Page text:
03/06/2012 05:46 pm ET Updated May 06, 2012

NSA's Cyber Power Grab

As Congress moves to take up the complex issues of cybersecurity, the National Security Agency is gaining traction in its aggressive campaign to secure statutory authority to monitor private computer networks in real time to prevent cyber attacks.

The Washington Post reports, that the NSA's quest to lead cybersecurity efforts on private civilian networks has been rebuffed so far by the White House and the Justice Department because of privacy concerns over the specter of 24/7 military surveillance of Americans' online activity.

But last week, Sen. John McCain (R-AZ) and a group of Republican Senators introduced the SECURE-IT Act (S. 2151) which gives the NSA some of what it wanted, a NSA led surveillance program, albeit by another name.

The bill doesn't expressly authorize the NSA to oversee private computer networks, and in many respects is less regulatory than the Lieberman-Collins bill (S. 2105). But the devilish details matter and the details that matter here can be found in the information sharing provisions.

Congress has been considering information sharing proposals for years. There's broad consensus that the private sector should be permitted to share some types of information about cyber attacks with other entities so that the recipients of this information can protect themselves from similar attacks. In some cases, it is also appropriate for that information to go to the government, and likewise, it's appropriate for the government to share cyber attack information it sees on its networks with the private sector.

The key questions in all the information sharing provisions in all the pending cybersecurity bills are what information are we talking about, who is permitted or authorized to share with whom, and for what purposes can this information be shared and used? While the Lieberman-Collins bill wrongly permits the NSA to become the center of cybersecurity information sharing in the government, it wisely prohibits the use of cyber threat indicators for intelligence surveillance purposes. The SECURE-IT Act authorizes sharing that goes well beyond what is truly necessary to describe a cyber threat or to engage in self-defense and includes anything that would foster "situational awareness of the United States security posture." That information need not be shared for a cybersecurity purpose and may be directly shared with a range of intelligence and defense agencies, including the NSA. Unlike the Lieberman-Collins bill, SECURE-IT permits the information to be used for any national security purpose.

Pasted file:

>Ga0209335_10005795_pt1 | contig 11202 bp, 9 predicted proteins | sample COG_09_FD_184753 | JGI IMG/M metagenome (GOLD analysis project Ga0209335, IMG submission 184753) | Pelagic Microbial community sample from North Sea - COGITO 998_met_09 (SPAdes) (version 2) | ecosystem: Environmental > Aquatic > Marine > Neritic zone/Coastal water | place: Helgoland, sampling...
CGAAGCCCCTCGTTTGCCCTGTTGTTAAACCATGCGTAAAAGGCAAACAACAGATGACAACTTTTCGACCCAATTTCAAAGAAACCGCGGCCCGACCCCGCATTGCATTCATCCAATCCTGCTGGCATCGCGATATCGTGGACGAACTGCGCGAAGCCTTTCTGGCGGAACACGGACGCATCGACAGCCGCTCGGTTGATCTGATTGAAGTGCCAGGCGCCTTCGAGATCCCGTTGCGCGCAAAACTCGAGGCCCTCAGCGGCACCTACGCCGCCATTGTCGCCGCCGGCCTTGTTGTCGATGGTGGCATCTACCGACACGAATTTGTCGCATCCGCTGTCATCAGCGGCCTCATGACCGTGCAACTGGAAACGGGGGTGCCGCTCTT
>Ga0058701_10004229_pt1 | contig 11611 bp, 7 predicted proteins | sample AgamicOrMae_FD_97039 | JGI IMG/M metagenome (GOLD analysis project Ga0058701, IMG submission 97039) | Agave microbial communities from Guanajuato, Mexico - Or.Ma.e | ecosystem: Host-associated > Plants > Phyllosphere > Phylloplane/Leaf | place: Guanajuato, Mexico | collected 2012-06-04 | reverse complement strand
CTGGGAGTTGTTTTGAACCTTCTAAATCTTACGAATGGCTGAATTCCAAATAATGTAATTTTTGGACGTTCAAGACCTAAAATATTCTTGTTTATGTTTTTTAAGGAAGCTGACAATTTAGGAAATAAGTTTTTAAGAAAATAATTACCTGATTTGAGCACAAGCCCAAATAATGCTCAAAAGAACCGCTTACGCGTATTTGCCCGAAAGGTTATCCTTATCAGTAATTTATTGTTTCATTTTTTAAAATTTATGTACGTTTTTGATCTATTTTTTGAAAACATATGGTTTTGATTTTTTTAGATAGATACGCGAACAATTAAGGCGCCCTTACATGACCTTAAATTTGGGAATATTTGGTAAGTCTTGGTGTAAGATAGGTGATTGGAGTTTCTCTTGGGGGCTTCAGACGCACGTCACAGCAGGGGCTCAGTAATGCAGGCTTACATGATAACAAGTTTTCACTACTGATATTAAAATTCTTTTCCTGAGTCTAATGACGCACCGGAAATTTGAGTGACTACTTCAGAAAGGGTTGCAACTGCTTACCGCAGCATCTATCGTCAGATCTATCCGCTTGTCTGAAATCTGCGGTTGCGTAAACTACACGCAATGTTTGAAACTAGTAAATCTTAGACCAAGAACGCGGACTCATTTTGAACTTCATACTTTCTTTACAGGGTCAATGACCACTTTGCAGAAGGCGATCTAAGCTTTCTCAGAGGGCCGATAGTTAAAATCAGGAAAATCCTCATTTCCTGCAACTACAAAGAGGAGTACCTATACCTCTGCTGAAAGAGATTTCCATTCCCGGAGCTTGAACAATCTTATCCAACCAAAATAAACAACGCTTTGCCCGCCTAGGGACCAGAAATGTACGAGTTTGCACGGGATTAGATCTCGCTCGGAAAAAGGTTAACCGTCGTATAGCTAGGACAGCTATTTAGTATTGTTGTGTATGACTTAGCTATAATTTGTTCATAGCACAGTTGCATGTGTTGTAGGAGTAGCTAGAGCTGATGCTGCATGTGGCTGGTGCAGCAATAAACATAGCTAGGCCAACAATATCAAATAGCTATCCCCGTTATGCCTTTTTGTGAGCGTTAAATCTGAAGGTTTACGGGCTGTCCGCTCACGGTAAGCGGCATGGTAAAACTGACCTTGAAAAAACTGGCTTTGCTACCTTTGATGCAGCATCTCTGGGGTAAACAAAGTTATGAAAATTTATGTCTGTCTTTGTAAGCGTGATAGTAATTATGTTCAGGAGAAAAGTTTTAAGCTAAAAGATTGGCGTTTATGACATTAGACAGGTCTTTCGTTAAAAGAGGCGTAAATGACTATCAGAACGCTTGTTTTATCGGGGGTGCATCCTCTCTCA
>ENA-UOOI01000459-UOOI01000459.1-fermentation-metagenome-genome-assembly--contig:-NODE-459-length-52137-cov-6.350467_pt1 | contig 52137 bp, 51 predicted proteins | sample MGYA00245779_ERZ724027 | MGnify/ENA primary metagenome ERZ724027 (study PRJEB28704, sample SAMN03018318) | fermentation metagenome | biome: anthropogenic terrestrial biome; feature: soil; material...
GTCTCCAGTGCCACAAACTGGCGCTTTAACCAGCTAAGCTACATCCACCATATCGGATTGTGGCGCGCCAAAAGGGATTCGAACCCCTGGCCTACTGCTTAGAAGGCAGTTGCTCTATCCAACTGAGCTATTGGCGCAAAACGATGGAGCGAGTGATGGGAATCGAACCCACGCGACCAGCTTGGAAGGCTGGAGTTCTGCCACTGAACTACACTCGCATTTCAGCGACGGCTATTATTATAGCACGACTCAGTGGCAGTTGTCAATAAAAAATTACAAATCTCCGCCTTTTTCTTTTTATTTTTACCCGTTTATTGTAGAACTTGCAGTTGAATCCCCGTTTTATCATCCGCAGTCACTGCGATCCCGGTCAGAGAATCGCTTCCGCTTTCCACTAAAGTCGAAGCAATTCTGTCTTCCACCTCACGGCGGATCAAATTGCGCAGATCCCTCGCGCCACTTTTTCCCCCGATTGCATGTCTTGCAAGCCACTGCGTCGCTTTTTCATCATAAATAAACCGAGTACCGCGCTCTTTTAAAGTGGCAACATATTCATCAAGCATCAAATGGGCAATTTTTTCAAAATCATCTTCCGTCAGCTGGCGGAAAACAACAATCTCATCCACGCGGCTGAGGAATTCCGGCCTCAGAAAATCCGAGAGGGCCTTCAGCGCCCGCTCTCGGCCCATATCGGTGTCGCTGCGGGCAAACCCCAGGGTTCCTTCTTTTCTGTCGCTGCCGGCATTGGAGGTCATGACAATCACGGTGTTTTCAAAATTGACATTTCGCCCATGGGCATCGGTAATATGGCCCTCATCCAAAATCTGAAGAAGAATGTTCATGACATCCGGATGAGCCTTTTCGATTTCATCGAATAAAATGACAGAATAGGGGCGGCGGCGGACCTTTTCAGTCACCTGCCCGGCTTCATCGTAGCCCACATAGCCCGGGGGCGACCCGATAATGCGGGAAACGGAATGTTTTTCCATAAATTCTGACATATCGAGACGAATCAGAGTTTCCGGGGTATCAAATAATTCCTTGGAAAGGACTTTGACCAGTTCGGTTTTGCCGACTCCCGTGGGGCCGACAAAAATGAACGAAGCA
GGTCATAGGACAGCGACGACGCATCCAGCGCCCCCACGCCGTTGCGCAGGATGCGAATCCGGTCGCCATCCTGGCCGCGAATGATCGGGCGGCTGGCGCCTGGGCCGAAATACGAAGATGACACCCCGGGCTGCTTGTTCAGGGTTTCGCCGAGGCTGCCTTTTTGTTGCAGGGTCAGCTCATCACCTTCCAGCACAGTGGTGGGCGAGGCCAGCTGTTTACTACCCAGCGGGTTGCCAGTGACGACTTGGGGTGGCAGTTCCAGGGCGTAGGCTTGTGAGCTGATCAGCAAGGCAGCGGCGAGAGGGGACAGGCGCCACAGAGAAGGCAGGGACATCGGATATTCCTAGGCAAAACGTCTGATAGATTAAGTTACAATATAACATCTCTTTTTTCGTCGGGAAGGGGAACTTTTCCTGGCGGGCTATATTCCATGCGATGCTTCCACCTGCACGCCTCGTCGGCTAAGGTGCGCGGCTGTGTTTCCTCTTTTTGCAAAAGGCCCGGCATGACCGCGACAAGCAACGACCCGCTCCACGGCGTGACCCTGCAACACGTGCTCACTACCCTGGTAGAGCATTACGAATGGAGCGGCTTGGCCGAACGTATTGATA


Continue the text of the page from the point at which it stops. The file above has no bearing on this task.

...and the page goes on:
A great deal of personal information could fit the bill of fostering "situational awareness" and the bill permits private sector companies to share all of it unless disclosure is prohibited by law. This is breathtakingly broad. The way to prevent cybersecurity information sharing from becoming a backdoor surveillance program is to require that cyber threat information shared for cybersecurity purposes be only used for cybersecurity purposes.

What could be shared under the Republican bill? How about images from the drones that the FAA will soon be licensing to conduct private surveillance in the U.S., and the surveillance footage of vehicular traffic on major arteries and of people entering sensitive locations, sports stadiums and airports? Surely this information could foster "situational awareness" of the United States security posture. So, too, would records of certain purchases. Permitting private sector entities to share this information with a military intelligence agency created primarily to conduct surveillance abroad and in great secrecy puts civil liberties at risk and serves no cybersecurity purpose.

The private sector has strong capabilities and incentives to defend its own systems. The NSA can help as it currently does by providing intelligence about cyber threats, but the flow of communications information to NSA must be strictly limited and its use of that information carefully controlled. Without these limits and controls, cybersecurity information sharing becomes a sub rosa, surveillance program, and a major encroachment on our civil liberties.